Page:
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2BALANCE: a cognitive-motor dual-task protocol for individuals with vestibular dysfunction
  1. Maya Danneels1,
  2. Ruth Van Hecke1,
  3. Laura Leyssens1,
  4. Sofie Degeest1,
  5. Dirk Cambier1,
  6. Raymond van de Berg2,3,
  7. Vincent Van Rompaey4,5,
  8. Leen Maes1,6
  1. 1Department of Rehabilitation Sciences, Ghent University, Gent, Belgium
  2. 2Department of Otorhinolaryngology and Head and Neck Surgery, Maastricht University Medical Centre+, Maastricht, Limburg, The Netherlands
  3. 3Faculty of Physics, Tomsk State University, Tomsk, Russian Federation
  4. 4Faculty of Medicine and Health Sciences, Universiteit Antwerpen, Antwerpen, Belgium
  5. 5Department of Otorhinolaryngology and Head & Neck Surgery, University Hospital Antwerp, Edegem, Belgium
  6. 6Department of Otorhinolaryngology, University Hospital Ghent, Gent, Belgium
  1. Correspondence to Maya Danneels; maya.danneels{at}


Introduction Aside from primary vestibular symptoms such as vertigo and dizziness, persons with vestibular dysfunction frequently express cognitive and motor problems. These symptoms have mainly been assessed in single-task setting, which might not represent activities of daily living accurately. Therefore, a dual-task protocol, consisting of the simultaneous performance of cognitive and motor tasks, was developed. This protocol assesses cognitive and motor performance in general, as well as cognitive-motor interference in specific.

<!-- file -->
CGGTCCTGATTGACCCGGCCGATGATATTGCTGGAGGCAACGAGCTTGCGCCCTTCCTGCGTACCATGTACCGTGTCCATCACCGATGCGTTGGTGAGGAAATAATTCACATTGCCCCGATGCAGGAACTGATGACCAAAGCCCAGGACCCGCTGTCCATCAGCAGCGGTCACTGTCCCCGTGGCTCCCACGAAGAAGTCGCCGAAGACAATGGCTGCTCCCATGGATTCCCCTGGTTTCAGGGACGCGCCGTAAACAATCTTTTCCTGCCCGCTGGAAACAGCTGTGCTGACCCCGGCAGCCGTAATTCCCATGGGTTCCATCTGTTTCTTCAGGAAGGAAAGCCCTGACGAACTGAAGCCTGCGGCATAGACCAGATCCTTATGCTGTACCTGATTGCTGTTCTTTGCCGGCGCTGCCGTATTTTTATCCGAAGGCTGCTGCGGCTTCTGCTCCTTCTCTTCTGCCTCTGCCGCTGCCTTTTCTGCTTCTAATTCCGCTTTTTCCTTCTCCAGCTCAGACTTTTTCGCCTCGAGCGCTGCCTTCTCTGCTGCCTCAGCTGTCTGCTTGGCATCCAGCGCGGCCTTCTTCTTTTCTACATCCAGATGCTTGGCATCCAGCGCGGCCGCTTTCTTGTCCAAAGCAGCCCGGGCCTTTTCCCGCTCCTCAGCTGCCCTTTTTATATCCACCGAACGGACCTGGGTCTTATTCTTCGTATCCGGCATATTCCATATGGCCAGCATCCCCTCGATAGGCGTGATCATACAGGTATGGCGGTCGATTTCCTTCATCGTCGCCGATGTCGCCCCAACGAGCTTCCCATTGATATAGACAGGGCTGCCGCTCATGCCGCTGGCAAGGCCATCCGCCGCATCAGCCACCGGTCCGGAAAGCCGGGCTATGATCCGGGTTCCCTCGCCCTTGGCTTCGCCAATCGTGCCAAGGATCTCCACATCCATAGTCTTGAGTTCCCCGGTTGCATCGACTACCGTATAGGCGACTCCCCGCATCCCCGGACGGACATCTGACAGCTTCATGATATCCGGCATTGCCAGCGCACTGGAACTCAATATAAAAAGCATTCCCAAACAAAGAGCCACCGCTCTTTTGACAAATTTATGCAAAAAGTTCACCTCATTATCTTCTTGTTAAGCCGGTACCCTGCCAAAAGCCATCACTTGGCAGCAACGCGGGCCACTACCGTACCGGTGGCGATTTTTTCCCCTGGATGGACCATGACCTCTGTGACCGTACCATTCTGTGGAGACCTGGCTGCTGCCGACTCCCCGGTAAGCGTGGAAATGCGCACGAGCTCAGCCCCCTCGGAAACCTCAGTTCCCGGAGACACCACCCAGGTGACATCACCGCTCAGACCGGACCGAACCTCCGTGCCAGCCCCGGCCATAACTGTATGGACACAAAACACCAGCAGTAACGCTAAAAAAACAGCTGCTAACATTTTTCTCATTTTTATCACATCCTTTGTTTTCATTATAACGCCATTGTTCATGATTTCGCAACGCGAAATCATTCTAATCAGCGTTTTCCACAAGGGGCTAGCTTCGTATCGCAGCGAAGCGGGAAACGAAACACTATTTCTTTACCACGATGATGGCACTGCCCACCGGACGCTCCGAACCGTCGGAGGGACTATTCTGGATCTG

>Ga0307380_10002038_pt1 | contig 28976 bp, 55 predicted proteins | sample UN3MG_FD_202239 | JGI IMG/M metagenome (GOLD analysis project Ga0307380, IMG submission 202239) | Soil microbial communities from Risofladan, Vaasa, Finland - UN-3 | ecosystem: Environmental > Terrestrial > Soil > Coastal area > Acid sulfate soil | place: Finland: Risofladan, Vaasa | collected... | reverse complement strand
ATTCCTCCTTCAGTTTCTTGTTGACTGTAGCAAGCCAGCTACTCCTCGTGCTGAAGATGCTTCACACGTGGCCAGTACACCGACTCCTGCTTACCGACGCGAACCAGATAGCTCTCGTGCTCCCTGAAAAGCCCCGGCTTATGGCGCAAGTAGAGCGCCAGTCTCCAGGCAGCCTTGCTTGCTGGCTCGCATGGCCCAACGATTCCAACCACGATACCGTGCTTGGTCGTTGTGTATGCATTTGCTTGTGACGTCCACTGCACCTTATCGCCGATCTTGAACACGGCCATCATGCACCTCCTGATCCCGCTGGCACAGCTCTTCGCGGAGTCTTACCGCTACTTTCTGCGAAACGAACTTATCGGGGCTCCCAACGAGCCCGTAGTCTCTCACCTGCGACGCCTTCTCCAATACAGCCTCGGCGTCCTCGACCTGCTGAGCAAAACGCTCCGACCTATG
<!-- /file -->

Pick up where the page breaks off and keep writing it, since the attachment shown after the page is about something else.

Methods and analysis The motor component of the 2BALANCE protocol consists of a static and dynamic postural task. These motor tasks are combined with different cognitive tasks assessing visuospatial cognition, processing speed, working memory and response inhibition. First, test–retest reliability will be assessed with an interval of 2 weeks in a group of young adults. Second, the 2BALANCE protocol will be validated in persons with bilateral vestibulopathy. Finally, the protocol will be implemented in persons with unilateral vestibular loss.

Discussion and conclusions The 2BALANCE project aims to elucidate the impact of vestibular dysfunction on cognitive and motor performance in dual-task setting. This protocol represents everyday situations better than single-task protocols, as dual-tasks such as reading street signs while walking are often encountered during daily activities. Ultimately, this project could enable individualised and holistic clinical care in these patients, taking into account single as well as dual-task performance.